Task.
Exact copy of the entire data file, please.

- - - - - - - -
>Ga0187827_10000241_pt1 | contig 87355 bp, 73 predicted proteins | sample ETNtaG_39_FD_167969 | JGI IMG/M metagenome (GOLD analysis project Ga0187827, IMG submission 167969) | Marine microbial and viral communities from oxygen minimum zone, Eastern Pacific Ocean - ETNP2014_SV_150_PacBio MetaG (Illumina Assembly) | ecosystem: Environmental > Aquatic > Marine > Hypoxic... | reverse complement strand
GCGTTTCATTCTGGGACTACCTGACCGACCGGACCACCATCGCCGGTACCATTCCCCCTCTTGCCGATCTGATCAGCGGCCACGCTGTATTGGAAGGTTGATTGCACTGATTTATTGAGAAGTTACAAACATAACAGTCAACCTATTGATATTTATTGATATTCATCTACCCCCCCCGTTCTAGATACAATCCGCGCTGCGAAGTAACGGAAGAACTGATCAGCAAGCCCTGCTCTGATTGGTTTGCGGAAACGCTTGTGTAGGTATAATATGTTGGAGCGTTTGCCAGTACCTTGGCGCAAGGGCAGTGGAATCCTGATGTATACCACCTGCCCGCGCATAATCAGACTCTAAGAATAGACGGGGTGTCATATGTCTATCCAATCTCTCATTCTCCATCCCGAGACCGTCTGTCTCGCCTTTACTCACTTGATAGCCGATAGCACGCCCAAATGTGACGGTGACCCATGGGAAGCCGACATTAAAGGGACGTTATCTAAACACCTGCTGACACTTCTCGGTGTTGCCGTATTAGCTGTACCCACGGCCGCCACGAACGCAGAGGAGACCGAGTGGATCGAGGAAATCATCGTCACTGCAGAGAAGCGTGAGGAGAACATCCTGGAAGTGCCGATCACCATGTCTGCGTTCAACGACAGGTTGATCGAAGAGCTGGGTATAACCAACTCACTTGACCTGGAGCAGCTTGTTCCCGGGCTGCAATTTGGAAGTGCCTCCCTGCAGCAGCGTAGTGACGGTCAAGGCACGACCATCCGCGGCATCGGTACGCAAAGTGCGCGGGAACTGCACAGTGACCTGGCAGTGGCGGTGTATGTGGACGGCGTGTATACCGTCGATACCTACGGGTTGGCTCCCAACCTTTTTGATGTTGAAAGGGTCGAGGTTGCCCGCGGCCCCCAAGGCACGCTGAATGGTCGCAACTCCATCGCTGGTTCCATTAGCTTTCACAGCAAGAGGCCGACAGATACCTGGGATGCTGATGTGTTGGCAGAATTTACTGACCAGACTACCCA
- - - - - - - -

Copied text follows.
>Ga0187827_10000241_pt1 | contig 87355 bp, 73 predicted proteins | sample ETNtaG_39_FD_167969 | JGI IMG/M metagenome (GOLD analysis project Ga0187827, IMG submission 167969) | Marine microbial and viral communities from oxygen minimum zone, Eastern Pacific Ocean - ETNP2014_SV_150_PacBio MetaG (Illumina Assembly) | ecosystem: Environmental > Aquatic > Marine > Hypoxic... | reverse complement strand
GCGTTTCATTCTGGGACTACCTGACCGACCGGACCACCATCGCCGGTACCATTCCCCCTCTTGCCGATCTGATCAGCGGCCACGCTGTATTGGAAGGTTGATTGCACTGATTTATTGAGAAGTTACAAACATAACAGTCAACCTATTGATATTTATTGATATTCATCTACCCCCCCCGTTCTAGATACAATCCGCGCTGCGAAGTAACGGAAGAACTGATCAGCAAGCCCTGCTCTGATTGGTTTGCGGAAACGCTTGTGTAGGTATAATATGTTGGAGCGTTTGCCAGTACCTTGGCGCAAGGGCAGTGGAATCCTGATGTATACCACCTGCCCGCGCATAATCAGACTCTAAGAATAGACGGGGTGTCATATGTCTATCCAATCTCTCATTCTCCATCCCGAGACCGTCTGTCTCGCCTTTACTCACTTGATAGCCGATAGCACGCCCAAATGTGACGGTGACCCATGGGAAGCCGACATTAAAGGGACGTTATCTAAACACCTGCTGACACTTCTCGGTGTTGCCGTATTAGCTGTACCCACGGCCGCCACGAACGCAGAGGAGACCGAGTGGATCGAGGAAATCATCGTCACTGCAGAGAAGCGTGAGGAGAACATCCTGGAAGTGCCGATCACCATGTCTGCGTTCAACGACAGGTTGATCGAAGAGCTGGGTATAACCAACTCACTTGACCTGGAGCAGCTTGTTCCCGGGCTGCAATTTGGAAGTGCCTCCCTGCAGCAGCGTAGTGACGGTCAAGGCACGACCATCCGCGGCATCGGTACGCAAAGTGCGCGGGAACTGCACAGTGACCTGGCAGTGGCGGTGTATGTGGACGGCGTGTATACCGTCGATACCTACGGGTTGGCTCCCAACCTTTTTGATGTTGAAAGGGTCGAGGTTGCCCGCGGCCCCCAAGGCACGCTGAATGGTCGCAACTCCATCGCTGGTTCCATTAGCTTTCACAGCAAGAGGCCGACAGATACCTGGGATGCTGATGTGTTGGCAGAATTTACTGACCAGACTACCCA